I then had my client stand up and display her ring finger so that both Ms. Gregory and the jurors could see that there were some words tattooed on both sides of her finger. I then had Ms. Gregory acknowledge that on one side of my client’s finger was the name, “Nikki” (as in her first name, “Nikita”) and on the other side of her finger was “Gregory,” the last name of the testifying snitch. I then asked, “So my client got your name tattooed on her ring finger, with your knowledge and approval, merely because you all were experimenting?” She had no response.

I then asked Ms. Gregory the following:

Me: “Don’t you also have some tattoos?”
Ms. Gregory: “Yes.”
Me: “Tell the jurors what’s tattooed on your left breast”
Ms. Gregory: “Tanika”
Me: “As in Tanika Vickers, my client?”
Ms. Gregory: “Yes.”
Me: “What about on your back? Got any tattoos there?”
Ms. Gregory: “No, it’s covered up.”
Me: “Well, what did it say before it was covered up?”
Ms. Gregory: “Vickers”
Me: “As in Tanika Vickers, my client?…the one you merely ‘experimented’ with?”

I didn’t stop there. In order to support my theme with her that, “Love hath no fury like a woman scorned,” I asked:

Me: “At the end of your two year relationship, you and Tanika were arguing a lot.”
Ms. Gregory: “No we weren’t”
Me: “And those verbal arguments turned to physical confrontations between you two.”
Ms. Gregory: “That’s not true.”
Me: “Your testimony is that you never fought with my client?”
Ms. Gregory: “It was one sided. She was the one throwing the punches.”
Me: “And you just stood there. Peaceful and calm every time?”
Ms. Gregory: “Yes.”
Me: “Let me pick just one of many instances to ask you about. While you were out at a club with Reeva and Shirley etc….didn’t you slam a bottle of champagne over my client’s head?”
Ms. Gregory: “Yes.”

I paused for 5-10 seconds to let it sink in with the jurors. I needed them to see clearly that now, sitting before them was a liar who wasn’t worthy of any credibility. It didn’t matter what she said to help the Government during her testimony.

As if that wasn’t bad enough, I was later able to illustrate for the jurors that she even lied about what the tattoos said. The one on her breast didn’t merely say, “Tanika” as she testified. It actually read, “I love Tanika.” Additionally, the one that was on her back didn’t read “Vickers.” Before it was covered up, it read, “Mrs. Vickers.”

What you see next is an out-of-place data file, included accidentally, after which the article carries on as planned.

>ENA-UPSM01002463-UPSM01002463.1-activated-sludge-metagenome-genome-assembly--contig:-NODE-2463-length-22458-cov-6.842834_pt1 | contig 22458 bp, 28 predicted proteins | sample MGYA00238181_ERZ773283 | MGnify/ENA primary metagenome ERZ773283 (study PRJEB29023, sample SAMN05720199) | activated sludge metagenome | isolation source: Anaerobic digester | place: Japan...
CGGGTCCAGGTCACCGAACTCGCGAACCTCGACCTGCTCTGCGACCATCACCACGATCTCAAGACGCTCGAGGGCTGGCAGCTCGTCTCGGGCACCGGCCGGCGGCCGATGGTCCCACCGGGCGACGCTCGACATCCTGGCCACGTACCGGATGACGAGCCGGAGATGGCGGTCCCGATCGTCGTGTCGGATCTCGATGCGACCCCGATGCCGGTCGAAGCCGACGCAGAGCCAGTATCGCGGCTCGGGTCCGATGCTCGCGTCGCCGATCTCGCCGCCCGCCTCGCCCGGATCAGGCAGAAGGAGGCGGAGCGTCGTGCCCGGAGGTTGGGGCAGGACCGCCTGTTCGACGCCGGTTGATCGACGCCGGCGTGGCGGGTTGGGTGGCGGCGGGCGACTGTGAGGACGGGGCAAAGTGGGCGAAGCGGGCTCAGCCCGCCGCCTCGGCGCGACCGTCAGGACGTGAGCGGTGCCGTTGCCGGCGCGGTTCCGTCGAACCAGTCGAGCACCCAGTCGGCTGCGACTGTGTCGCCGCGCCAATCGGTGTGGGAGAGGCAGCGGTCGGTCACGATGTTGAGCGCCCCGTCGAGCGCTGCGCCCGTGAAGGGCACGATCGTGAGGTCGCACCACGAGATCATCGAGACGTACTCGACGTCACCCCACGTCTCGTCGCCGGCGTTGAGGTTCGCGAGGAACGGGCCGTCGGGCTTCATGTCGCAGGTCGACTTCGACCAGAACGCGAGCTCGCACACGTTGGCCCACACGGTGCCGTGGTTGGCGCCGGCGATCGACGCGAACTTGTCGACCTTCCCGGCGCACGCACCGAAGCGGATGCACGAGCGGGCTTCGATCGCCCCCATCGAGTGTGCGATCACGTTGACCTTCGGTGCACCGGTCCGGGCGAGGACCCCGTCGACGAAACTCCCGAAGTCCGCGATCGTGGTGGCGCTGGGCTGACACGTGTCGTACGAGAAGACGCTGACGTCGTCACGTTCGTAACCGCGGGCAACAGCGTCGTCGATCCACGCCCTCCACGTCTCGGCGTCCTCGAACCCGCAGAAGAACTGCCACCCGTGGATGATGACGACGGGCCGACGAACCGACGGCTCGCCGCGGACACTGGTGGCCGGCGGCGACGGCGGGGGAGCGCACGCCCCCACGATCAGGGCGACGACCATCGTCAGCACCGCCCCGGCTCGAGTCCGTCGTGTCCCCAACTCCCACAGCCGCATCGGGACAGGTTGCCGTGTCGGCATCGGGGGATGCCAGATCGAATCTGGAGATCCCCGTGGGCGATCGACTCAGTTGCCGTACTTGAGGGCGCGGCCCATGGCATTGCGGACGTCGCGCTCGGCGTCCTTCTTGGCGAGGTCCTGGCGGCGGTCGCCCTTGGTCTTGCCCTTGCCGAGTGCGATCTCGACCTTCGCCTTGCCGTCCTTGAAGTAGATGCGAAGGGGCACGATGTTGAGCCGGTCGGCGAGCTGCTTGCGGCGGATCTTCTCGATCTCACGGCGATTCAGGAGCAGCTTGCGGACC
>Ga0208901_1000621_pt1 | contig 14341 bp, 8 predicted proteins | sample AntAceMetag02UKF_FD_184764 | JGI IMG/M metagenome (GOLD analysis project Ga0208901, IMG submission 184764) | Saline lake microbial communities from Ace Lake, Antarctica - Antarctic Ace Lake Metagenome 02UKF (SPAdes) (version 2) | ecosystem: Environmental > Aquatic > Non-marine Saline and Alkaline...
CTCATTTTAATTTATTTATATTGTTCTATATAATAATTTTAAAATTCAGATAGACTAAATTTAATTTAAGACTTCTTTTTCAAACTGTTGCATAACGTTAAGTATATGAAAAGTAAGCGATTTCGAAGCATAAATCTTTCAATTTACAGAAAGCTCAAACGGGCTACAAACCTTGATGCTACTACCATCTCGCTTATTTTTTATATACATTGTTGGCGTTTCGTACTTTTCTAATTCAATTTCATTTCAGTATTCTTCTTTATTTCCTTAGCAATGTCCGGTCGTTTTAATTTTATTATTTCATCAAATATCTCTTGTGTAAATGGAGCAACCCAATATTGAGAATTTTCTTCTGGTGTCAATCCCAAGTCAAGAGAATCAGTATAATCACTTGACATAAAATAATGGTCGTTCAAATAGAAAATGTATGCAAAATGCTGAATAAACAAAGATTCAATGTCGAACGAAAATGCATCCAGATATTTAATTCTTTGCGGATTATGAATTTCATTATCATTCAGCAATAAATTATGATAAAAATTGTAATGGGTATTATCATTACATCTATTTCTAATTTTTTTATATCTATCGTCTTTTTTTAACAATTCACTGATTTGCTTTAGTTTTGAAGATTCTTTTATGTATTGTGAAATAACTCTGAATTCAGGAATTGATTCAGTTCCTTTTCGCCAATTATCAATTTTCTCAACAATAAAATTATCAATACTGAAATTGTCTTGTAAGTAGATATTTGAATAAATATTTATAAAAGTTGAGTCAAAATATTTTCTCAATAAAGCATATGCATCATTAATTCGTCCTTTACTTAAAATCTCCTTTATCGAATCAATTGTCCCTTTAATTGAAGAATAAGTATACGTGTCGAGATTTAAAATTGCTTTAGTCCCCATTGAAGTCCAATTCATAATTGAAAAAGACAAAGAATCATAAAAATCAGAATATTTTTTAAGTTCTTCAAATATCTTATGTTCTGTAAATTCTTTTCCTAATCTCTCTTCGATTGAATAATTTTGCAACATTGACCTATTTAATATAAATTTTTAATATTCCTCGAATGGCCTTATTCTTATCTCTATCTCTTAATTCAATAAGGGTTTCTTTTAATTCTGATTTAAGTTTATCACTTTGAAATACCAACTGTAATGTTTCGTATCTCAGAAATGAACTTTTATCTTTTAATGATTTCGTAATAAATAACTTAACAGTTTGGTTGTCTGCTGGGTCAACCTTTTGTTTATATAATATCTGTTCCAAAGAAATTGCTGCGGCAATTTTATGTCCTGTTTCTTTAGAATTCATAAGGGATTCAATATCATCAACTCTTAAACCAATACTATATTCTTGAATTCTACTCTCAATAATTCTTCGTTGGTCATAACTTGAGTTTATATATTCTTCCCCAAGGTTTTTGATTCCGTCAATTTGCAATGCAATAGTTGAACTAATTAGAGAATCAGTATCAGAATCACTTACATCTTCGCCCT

Fortunately, I had similar moments with two of the other cooperating Government snitches. Their case was in shambles. When we used one of the Government’s own witnesses against them to explain how my client’s conduct was consistent with innocence, the writing was on the wall.

Fortunately, after a little less than an hour of deliberations, the federal jury who, when they showed up to jury duty probably thought my client was guilty like all who are merely arrested, chose to acquit her. While the prosecutor was extremely professional and a pleasure to work with, he had to know his case was crap when he stood up for closing argument. I chuckled inside when he passionately told the jury, “The fact that Ms. Gregory wasn’t candid about their relationship is irrelevant.”

There were many keys to this victory. First, the Government relied way too much on their rats. Jurors saw clearly during cross examination that they would accuse anyone if it meant getting their cheese. Additionally, the Government failed to make the attempt to corroborate or disprove their snitches. As I shared with jurors, they could have sent out subpoenas for items like cell phone records and/or video surveillance which would have disproved or possibly proved the allegations made by their witnesses. The lack of evidence and/or even the attempt to secure that evidence constituted reasonable doubt. What didn’t hurt were the unforeseeable unplanned “Perry Mason moments” that always seem to happen in my trials.

Needless to say, my client and her family were elated. After many months of hard work, I am feeling incredibly satisfied and grateful. Generally, the system does work for my clients.